Lamentably, I’ve fallen a bit behind here (it was bound to happen — again — eventually). Fortunately, I had a mostly-complete draft waiting to help me get back on track quickly. Let’s pretend this entry appeared in late August, 2010 rather than January or 2011, shall we?
Having just returned [ed. note: 'Just'. Ha!] from my annual escape to most-relaxing Muskoka . . . → Read More: A Reliable Wife
This book is almost deceptively well-crafted. I first pegged The Last Crossing as a standard western/family epic: a simple adventure/love story, with a touch of mystery, wrapped in an admittedly interesting history lesson, and featuring an entertaining if perhaps occasionally cliché canvas of characters. But what Vanderhaeghe delivers is also an incredibly well-paced, thought-provoking pastiche comprised of beautifully interwoven stories. The nuances of both character and plot development are revealed in a patient, organic rhythm that was somewhat lost on me given my sporadic reading of the text. . . . → Read More: The Last Crossing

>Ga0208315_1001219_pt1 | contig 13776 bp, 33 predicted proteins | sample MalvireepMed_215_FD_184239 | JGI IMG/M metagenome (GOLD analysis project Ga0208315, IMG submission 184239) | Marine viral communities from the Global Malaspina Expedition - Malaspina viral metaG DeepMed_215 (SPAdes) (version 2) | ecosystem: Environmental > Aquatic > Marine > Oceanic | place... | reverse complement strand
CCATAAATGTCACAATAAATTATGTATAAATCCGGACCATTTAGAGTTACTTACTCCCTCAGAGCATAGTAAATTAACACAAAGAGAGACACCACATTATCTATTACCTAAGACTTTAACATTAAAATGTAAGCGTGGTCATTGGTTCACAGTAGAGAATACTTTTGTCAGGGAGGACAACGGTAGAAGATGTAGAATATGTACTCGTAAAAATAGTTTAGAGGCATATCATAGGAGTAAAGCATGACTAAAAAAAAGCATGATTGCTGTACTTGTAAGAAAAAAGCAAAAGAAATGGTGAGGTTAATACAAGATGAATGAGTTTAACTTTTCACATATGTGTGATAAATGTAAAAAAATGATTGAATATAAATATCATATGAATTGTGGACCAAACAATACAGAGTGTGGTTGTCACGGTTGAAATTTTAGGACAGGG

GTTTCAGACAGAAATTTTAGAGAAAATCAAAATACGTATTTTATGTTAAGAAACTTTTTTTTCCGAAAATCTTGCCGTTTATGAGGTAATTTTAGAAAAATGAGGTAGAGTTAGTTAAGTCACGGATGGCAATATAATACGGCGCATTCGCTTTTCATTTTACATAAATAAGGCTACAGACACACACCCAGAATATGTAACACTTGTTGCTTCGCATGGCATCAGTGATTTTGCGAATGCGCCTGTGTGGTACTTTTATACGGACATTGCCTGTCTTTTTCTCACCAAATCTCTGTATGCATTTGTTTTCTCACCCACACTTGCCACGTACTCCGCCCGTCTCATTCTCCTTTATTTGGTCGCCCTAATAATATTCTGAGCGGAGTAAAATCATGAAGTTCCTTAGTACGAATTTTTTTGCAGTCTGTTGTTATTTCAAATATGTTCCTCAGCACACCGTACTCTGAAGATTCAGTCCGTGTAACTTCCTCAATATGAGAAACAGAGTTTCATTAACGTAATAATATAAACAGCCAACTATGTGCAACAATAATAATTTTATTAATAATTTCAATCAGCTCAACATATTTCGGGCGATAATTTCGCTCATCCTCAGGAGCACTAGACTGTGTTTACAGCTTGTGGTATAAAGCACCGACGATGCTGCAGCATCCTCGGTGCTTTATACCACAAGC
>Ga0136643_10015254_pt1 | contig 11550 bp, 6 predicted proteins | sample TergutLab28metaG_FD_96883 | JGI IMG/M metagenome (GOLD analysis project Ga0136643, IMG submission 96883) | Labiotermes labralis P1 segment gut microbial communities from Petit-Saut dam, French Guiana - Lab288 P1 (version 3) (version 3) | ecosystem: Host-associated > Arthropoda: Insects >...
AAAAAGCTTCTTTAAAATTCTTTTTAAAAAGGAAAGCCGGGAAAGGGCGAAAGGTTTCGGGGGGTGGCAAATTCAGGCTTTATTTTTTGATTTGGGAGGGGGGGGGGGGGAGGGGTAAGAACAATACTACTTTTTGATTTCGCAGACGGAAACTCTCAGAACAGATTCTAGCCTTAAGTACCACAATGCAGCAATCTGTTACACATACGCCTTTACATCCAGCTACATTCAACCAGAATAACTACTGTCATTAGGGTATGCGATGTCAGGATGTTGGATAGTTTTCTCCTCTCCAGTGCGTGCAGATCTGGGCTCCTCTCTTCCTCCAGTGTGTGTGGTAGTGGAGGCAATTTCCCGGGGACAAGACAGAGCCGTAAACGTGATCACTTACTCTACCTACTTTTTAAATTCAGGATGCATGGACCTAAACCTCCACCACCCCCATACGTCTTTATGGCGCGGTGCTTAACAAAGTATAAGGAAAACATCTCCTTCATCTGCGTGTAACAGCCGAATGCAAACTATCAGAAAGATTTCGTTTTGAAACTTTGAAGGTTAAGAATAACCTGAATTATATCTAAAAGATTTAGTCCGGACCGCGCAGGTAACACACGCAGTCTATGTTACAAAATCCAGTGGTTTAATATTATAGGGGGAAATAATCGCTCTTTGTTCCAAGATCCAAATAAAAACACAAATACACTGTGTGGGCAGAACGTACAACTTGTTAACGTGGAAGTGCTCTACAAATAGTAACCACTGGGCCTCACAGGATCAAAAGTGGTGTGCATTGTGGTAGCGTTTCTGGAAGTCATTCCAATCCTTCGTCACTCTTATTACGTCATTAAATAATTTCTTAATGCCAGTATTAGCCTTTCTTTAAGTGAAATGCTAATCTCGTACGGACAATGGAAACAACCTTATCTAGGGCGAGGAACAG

I might feel bad about judging so many books by their covers, except that it always seems to work out so damn well. My most recent foray into buying books I’ve never heard a thing about solely on the merits of cover design, The Girl Who Played Go by Shan Sa, is another such case. . . . → Read More: The Girl Who Played Go
know I’m heading into tricky territory because for the first time ever, I feel compelled to preface my thoughts about a book with a justification as to why I read the book in the first place. But that’s the thing about James Frey’s A Million Little Pieces, isn’t it? The publicity and the controversy have long since overshadowed any consideration of the relative merit of the book as text.
. . . → Read More: A Million Little Pieces
I picked up Lisa Moore’s Alligator as part of a spontaneous decision to read all of the 2005 Giller Prize nominees. As a graphic designer, I had been drawn to the book long before Giller nomination time, though I had some inintial apprehension about this book, owed pretty much entirely to the jacket synopsis. . . . → Read More: Alligator